Repairman and small-business owner Rich Herder doesn't mince words about
the damage ethanol in gasoline is doing to the small engines in outdoor
power equipment. "It's the biggest disaster to hit gasoline in my
lifetime," Herder says. He owns McIntyre's Locksmith & Lawnmower, a
service business in Westfield, N.J. Founded in 1898 to refurbish
saddles, the business today repairs more than 5000 machines a
year—mostly pieces of outdoor power equipment, and many of them,
according to Herder, damaged by the alcohol in today's gasoline, known
as E10 for the 10 percent of alcohol it contains.
On Tue, 25 Oct 2011 21:35:32 -0400, Cheeseball wrote:
Here in Missouri the gas stations are REQUIRED to add alcohol to gasoline
once the price hits a certain point. It has been years since there has been
no alcohol in all regular and midrange gasoline here.
And i've never had a bit of problem with it. My chainsaws are 20+ years
old and my weedeater and blower are 5 years old. Never had a second of
problem with any of them. Oh, wait, I did replace the fuel pickup hose
on ONE of the chain saws. Dam! A $2 repair in 20 years.
remove the "not" from my address to email
It did in my snow thrower a few years ago. Older equipment has seals
that are attacked by the higher solvent power of E10.
I remember when it was mandated in all gas stations around here and they
had to close to clean out their tanks to put in E10. Similarly they
cannot pipeline it because any deposits in tanks or pipes will have any
insoluble crud contaminate the E10.
Works for me, running linux and seamonkey (netscape) with noscript.
As for this alcohol nonsense, I don't buy it. On one hand we hear
it's ruining our engines, otoh, it's been around fer at least two
decades. One oil company was putting 10% in their gasoline as early
as the late 80s, long before it was required. I ran it, by choice, in
my V8 van because it reduced or eliminated ping over gasolines not
containing alcohol. And pray tell, what's that additive we've been
putting in our gas tanks, nearly forever, to alleviate water
condensation accumulation? Could it be --gasp!-- alcohol?
My personal opinion about home/garden gas engine tools falling apart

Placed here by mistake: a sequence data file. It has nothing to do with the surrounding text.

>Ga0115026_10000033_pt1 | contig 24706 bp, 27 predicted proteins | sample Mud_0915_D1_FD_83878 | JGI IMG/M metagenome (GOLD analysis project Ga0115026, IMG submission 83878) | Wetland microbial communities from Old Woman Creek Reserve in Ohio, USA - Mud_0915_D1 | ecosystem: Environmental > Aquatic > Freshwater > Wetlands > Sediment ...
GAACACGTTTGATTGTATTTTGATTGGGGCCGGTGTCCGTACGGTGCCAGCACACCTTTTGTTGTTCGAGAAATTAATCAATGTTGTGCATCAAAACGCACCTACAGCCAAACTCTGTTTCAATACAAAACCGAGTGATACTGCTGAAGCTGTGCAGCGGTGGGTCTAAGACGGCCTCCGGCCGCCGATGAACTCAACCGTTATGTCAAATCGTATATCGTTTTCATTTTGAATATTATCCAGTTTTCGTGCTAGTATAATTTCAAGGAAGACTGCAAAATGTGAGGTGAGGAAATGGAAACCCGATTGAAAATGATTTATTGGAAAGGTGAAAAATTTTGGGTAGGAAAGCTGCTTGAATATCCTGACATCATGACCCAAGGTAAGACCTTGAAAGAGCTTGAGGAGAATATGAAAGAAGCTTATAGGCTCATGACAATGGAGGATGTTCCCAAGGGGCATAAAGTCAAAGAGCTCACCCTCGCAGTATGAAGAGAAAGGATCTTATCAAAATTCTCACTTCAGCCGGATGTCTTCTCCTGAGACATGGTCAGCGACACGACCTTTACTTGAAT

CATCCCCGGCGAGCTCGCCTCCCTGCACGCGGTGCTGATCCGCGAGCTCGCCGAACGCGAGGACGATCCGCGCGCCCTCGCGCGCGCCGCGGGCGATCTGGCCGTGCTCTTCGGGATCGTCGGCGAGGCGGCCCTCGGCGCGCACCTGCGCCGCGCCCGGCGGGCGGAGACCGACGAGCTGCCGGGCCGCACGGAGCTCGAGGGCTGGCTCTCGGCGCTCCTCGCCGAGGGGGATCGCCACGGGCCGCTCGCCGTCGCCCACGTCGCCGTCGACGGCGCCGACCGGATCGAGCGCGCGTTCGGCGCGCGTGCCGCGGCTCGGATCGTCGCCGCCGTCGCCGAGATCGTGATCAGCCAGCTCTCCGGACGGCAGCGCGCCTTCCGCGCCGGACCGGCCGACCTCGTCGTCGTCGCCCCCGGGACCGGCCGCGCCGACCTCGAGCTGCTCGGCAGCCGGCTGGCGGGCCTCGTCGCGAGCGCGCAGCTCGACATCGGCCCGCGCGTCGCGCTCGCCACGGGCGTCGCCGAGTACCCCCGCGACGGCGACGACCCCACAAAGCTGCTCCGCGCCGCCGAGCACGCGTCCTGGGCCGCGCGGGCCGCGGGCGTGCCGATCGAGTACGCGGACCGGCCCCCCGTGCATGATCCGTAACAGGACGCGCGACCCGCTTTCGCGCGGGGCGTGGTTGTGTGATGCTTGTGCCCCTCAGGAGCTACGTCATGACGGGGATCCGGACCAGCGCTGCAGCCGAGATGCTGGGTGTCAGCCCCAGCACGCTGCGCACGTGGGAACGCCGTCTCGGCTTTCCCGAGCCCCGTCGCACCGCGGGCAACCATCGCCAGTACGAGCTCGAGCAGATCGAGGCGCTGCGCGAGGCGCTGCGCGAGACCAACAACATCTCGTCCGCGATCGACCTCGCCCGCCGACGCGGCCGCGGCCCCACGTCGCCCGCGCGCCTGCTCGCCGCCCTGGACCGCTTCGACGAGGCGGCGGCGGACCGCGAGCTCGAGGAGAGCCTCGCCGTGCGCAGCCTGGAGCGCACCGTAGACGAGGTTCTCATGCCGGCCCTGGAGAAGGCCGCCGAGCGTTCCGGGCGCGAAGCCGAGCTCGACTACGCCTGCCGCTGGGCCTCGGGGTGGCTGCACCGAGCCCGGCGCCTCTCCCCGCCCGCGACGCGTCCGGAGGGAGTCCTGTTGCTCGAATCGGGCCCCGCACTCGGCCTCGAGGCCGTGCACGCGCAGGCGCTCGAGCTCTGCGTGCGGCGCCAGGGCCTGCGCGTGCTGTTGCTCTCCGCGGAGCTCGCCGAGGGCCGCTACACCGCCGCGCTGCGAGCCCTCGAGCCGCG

recently is, it's due more to increasingly cheapo crap quality than
any alcohol in the gas.
And the ethanol is killing the old stuff too. "greenies" in the carb
and fuel system were NEVER a problem before ethanol fuel - and the
esimple expedient of NEVER running ethanol gas totally prevents it.
We are lucky enough here in Ontario Canada to still be able to buy
"abstainers gas" from the Shell Premium pumps. I use it in all my
small engine equipment except when I have surplus 100LL Avgas
available.(generally premix for the 2 stroke stuff)
So, how come I ran 10% ethanol in my '74 Dodge van, an '87 Honda Si,
and a couple stock HDs, for 10-20 yrs and never once suffered a single
fuel system related problem? Zero! Zip! Nada!
Yet when my late brother passed on and I inherited a half dozen less
than 5 yr old gas chain saws, trimmers, etc, not a single one worked
cuz the fuel systems were totally rotted out. Brittle cracked fuel
lines, rotted leaking primer bulbs, etc. I tossed 'em all for the
junk they were.
And the folks at Briggs&Stratten have this to say:
"It is also recommended that fuel is purchased in quantities that can be
used within 30 days. This will assure fuel freshness and volatility
tailored to the season.
NOTE: We DO NOT recommend the use of gasoline which contains alcohol,
such as gasohol. Gasoline used MUST NOT contain more than 10 percent
Ethanol and MUST be removed from the engine during storage if it is not
already treated with our Fuel Stabilizer. DO NOT use gasoline containing
Methanol. DO NOT use E85."
Untill some cold day when the water load gets high enough that you
suffer phase separation and the hooch falls out of suspension. It
still won't freeze, but the car doesn't like running on 60-80 proof
ethanol. You need to add "heet" to get the water and hooch back into
the fuel mix.
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